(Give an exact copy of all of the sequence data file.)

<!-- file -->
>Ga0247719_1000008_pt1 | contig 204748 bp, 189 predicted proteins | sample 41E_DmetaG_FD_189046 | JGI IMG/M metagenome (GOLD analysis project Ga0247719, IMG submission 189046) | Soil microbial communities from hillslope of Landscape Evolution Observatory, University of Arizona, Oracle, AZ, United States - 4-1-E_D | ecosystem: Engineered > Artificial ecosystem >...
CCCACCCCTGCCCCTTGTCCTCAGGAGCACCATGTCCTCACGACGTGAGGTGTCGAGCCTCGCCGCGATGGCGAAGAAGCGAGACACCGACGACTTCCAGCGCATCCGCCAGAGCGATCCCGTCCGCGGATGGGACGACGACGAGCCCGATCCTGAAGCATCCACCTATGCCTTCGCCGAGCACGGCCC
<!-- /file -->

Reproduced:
>Ga0247719_1000008_pt1 | contig 204748 bp, 189 predicted proteins | sample 41E_DmetaG_FD_189046 | JGI IMG/M metagenome (GOLD analysis project Ga0247719, IMG submission 189046) | Soil microbial communities from hillslope of Landscape Evolution Observatory, University of Arizona, Oracle, AZ, United States - 4-1-E_D | ecosystem: Engineered > Artificial ecosystem >...
CCCACCCCTGCCCCTTGTCCTCAGGAGCACCATGTCCTCACGACGTGAGGTGTCGAGCCTCGCCGCGATGGCGAAGAAGCGAGACACCGACGACTTCCAGCGCATCCGCCAGAGCGATCCCGTCCGCGGATGGGACGACGACGAGCCCGATCCTGAAGCATCCACCTATGCCTTCGCCGAGCACGGCCC